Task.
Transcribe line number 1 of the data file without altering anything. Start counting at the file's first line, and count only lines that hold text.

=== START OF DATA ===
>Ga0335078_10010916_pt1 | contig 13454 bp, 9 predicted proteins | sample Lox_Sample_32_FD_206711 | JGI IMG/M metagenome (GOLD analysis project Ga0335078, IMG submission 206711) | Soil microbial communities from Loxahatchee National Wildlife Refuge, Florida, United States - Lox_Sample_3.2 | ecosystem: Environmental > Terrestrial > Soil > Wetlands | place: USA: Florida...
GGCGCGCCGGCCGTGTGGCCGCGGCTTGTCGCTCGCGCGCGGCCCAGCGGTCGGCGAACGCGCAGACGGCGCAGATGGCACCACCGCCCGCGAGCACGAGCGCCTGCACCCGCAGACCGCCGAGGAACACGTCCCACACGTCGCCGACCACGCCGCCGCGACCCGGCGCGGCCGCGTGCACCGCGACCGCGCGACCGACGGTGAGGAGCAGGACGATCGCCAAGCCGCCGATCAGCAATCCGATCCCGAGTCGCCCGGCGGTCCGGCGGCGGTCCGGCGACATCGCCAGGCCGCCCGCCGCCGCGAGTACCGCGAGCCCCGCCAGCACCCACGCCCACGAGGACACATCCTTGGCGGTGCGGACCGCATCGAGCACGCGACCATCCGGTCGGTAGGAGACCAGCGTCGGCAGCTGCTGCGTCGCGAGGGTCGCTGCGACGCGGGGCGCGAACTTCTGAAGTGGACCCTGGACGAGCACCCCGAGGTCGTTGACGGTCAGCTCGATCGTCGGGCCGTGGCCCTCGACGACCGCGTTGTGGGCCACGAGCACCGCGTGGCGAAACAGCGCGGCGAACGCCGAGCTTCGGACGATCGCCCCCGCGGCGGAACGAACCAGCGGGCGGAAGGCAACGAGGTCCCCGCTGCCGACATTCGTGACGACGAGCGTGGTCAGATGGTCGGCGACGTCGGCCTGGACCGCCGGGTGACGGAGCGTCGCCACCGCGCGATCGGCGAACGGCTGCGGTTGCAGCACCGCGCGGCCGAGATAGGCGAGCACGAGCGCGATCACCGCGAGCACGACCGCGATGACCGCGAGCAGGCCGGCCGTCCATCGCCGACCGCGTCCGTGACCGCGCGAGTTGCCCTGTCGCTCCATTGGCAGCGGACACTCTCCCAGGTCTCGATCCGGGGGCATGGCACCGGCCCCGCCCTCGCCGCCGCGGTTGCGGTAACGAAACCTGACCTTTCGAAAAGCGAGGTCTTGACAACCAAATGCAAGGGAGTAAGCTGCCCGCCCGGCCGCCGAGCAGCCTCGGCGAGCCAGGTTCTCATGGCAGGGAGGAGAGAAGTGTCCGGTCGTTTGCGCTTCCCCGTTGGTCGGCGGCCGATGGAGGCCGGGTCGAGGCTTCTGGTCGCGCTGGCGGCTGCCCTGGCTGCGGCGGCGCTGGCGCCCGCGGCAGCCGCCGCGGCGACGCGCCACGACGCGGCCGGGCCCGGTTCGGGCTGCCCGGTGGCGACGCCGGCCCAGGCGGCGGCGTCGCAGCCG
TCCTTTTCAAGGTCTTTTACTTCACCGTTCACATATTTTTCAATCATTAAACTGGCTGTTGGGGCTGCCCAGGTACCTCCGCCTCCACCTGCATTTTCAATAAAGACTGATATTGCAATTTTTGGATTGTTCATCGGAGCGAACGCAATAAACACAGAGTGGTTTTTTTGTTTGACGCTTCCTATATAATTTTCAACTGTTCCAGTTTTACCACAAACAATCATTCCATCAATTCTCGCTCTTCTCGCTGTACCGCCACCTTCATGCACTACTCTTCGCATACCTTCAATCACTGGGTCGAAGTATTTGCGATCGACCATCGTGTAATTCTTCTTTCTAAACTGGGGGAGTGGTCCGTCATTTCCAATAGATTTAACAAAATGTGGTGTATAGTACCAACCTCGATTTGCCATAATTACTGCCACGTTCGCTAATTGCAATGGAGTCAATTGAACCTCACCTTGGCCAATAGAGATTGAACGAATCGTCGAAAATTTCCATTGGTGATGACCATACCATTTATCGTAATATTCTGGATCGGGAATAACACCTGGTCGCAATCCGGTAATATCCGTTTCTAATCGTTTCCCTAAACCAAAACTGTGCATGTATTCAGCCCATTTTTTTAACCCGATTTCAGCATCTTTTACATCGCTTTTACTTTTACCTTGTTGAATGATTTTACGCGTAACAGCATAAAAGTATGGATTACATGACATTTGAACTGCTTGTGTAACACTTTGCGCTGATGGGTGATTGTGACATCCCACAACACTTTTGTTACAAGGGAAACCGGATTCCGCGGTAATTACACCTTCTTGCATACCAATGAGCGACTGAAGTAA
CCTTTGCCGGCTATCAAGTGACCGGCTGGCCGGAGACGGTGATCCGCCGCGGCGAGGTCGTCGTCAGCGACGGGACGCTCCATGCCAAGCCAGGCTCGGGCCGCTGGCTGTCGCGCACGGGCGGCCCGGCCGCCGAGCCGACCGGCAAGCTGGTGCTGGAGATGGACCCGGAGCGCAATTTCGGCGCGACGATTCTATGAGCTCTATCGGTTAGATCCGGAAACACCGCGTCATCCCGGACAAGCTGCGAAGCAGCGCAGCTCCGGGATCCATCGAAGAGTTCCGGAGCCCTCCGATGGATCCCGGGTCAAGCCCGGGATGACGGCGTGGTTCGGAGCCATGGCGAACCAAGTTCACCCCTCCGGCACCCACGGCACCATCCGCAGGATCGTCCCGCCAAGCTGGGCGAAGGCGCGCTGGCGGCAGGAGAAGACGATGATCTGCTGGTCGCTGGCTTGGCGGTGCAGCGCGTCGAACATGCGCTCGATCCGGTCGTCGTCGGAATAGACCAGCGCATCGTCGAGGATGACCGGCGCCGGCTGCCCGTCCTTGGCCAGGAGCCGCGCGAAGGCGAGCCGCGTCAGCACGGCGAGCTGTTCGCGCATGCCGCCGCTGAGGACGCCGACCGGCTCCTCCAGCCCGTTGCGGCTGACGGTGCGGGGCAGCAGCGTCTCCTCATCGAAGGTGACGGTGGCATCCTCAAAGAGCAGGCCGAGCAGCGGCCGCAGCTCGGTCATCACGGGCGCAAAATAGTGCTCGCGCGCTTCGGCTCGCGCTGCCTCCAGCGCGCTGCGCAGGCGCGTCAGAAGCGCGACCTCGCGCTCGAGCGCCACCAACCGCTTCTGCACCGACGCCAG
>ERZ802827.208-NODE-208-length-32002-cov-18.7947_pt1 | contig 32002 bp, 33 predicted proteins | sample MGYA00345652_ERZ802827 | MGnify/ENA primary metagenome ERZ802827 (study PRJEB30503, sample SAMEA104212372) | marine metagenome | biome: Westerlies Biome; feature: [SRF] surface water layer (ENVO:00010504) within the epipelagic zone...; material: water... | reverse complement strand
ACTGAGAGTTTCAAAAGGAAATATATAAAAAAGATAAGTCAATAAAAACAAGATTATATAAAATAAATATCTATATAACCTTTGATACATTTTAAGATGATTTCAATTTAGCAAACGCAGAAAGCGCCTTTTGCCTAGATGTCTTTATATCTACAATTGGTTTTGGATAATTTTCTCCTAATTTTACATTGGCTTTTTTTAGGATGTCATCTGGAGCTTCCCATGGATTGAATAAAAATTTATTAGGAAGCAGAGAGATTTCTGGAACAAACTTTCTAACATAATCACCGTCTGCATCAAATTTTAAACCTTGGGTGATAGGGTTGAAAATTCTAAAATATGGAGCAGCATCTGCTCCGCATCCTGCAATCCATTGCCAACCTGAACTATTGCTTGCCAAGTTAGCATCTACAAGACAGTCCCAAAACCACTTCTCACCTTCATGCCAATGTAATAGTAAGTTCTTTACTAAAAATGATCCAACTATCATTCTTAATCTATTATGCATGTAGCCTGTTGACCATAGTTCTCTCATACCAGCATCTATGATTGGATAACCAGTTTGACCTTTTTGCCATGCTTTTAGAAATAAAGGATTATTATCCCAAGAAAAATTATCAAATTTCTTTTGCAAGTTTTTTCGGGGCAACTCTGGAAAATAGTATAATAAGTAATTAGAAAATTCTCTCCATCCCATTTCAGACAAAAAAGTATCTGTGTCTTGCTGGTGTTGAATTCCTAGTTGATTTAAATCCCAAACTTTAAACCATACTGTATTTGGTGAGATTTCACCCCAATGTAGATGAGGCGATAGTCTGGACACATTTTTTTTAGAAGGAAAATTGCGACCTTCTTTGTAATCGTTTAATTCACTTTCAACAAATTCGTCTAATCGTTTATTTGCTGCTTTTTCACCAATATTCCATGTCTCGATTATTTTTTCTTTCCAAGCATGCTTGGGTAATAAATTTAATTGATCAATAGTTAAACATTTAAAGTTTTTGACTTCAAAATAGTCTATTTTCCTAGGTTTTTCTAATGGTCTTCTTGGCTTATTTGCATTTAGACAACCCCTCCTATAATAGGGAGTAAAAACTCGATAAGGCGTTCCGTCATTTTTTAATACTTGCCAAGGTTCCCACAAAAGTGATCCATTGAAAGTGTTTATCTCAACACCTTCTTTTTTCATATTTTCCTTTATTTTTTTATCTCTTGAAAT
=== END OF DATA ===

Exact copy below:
>Ga0335078_10010916_pt1 | contig 13454 bp, 9 predicted proteins | sample Lox_Sample_32_FD_206711 | JGI IMG/M metagenome (GOLD analysis project Ga0335078, IMG submission 206711) | Soil microbial communities from Loxahatchee National Wildlife Refuge, Florida, United States - Lox_Sample_3.2 | ecosystem: Environmental > Terrestrial > Soil > Wetlands | place: USA: Florida...